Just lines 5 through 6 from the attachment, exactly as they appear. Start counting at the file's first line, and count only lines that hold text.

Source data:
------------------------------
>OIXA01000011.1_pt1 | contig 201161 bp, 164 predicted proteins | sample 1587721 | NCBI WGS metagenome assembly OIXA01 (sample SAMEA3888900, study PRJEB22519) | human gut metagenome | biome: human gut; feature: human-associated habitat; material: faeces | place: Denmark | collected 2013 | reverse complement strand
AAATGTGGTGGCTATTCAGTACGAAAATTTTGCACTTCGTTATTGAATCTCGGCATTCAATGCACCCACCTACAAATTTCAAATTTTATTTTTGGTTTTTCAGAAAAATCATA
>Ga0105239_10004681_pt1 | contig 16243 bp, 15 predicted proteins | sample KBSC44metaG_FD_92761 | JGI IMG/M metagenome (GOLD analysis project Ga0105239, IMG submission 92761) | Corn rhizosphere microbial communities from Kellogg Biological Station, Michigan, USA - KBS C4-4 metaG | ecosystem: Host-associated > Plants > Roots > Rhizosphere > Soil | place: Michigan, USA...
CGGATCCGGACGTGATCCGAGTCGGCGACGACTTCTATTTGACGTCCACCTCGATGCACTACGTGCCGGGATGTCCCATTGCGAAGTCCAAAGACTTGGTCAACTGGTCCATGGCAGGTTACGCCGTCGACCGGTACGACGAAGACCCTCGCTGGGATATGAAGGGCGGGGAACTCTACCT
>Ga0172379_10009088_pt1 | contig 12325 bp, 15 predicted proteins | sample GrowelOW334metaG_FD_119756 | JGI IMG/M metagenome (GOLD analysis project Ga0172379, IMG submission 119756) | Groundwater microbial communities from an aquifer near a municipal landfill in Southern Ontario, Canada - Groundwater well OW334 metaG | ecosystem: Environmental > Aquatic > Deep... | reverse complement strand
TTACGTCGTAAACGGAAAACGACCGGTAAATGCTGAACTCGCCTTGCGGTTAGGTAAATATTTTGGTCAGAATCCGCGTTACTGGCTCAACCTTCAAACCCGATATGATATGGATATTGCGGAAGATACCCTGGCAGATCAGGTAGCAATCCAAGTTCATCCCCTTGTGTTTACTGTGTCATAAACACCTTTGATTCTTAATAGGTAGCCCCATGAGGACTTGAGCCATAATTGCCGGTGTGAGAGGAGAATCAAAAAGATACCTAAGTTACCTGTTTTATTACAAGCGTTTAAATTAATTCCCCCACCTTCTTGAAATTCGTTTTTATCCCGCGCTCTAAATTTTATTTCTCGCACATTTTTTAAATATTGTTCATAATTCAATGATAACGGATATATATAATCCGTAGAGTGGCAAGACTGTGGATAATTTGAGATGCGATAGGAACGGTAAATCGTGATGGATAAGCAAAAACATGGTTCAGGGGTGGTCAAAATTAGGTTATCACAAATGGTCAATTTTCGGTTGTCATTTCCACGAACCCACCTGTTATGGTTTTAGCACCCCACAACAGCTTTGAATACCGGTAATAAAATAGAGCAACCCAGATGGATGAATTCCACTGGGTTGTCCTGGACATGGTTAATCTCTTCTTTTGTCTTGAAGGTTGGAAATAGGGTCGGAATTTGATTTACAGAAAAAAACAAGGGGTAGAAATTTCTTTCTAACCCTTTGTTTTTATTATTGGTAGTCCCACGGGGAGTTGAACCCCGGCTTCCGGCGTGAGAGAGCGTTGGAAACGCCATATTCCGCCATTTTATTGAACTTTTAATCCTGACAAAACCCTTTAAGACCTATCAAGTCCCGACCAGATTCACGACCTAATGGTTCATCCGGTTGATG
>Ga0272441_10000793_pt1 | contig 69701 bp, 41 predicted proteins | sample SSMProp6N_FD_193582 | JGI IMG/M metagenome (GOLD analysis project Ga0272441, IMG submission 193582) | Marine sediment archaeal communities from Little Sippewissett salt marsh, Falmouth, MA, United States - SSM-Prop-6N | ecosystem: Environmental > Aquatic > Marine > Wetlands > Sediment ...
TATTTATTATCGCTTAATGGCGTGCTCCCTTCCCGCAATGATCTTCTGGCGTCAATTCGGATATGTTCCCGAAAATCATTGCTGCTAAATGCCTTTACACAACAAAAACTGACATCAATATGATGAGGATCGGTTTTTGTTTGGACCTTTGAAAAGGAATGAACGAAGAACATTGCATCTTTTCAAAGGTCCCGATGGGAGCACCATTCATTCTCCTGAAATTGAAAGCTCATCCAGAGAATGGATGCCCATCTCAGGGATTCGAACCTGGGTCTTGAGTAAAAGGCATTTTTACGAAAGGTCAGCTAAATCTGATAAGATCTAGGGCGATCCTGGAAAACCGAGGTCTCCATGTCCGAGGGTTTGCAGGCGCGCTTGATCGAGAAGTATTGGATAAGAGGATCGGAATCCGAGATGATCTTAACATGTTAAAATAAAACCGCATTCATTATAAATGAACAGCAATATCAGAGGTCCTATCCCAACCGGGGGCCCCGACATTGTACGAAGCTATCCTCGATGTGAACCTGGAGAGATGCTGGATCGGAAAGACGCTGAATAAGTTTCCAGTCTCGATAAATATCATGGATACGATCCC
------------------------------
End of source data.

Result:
>Ga0172379_10009088_pt1 | contig 12325 bp, 15 predicted proteins | sample GrowelOW334metaG_FD_119756 | JGI IMG/M metagenome (GOLD analysis project Ga0172379, IMG submission 119756) | Groundwater microbial communities from an aquifer near a municipal landfill in Southern Ontario, Canada - Groundwater well OW334 metaG | ecosystem: Environmental > Aquatic > Deep... | reverse complement strand
TTACGTCGTAAACGGAAAACGACCGGTAAATGCTGAACTCGCCTTGCGGTTAGGTAAATATTTTGGTCAGAATCCGCGTTACTGGCTCAACCTTCAAACCCGATATGATATGGATATTGCGGAAGATACCCTGGCAGATCAGGTAGCAATCCAAGTTCATCCCCTTGTGTTTACTGTGTCATAAACACCTTTGATTCTTAATAGGTAGCCCCATGAGGACTTGAGCCATAATTGCCGGTGTGAGAGGAGAATCAAAAAGATACCTAAGTTACCTGTTTTATTACAAGCGTTTAAATTAATTCCCCCACCTTCTTGAAATTCGTTTTTATCCCGCGCTCTAAATTTTATTTCTCGCACATTTTTTAAATATTGTTCATAATTCAATGATAACGGATATATATAATCCGTAGAGTGGCAAGACTGTGGATAATTTGAGATGCGATAGGAACGGTAAATCGTGATGGATAAGCAAAAACATGGTTCAGGGGTGGTCAAAATTAGGTTATCACAAATGGTCAATTTTCGGTTGTCATTTCCACGAACCCACCTGTTATGGTTTTAGCACCCCACAACAGCTTTGAATACCGGTAATAAAATAGAGCAACCCAGATGGATGAATTCCACTGGGTTGTCCTGGACATGGTTAATCTCTTCTTTTGTCTTGAAGGTTGGAAATAGGGTCGGAATTTGATTTACAGAAAAAAACAAGGGGTAGAAATTTCTTTCTAACCCTTTGTTTTTATTATTGGTAGTCCCACGGGGAGTTGAACCCCGGCTTCCGGCGTGAGAGAGCGTTGGAAACGCCATATTCCGCCATTTTATTGAACTTTTAATCCTGACAAAACCCTTTAAGACCTATCAAGTCCCGACCAGATTCACGACCTAATGGTTCATCCGGTTGATG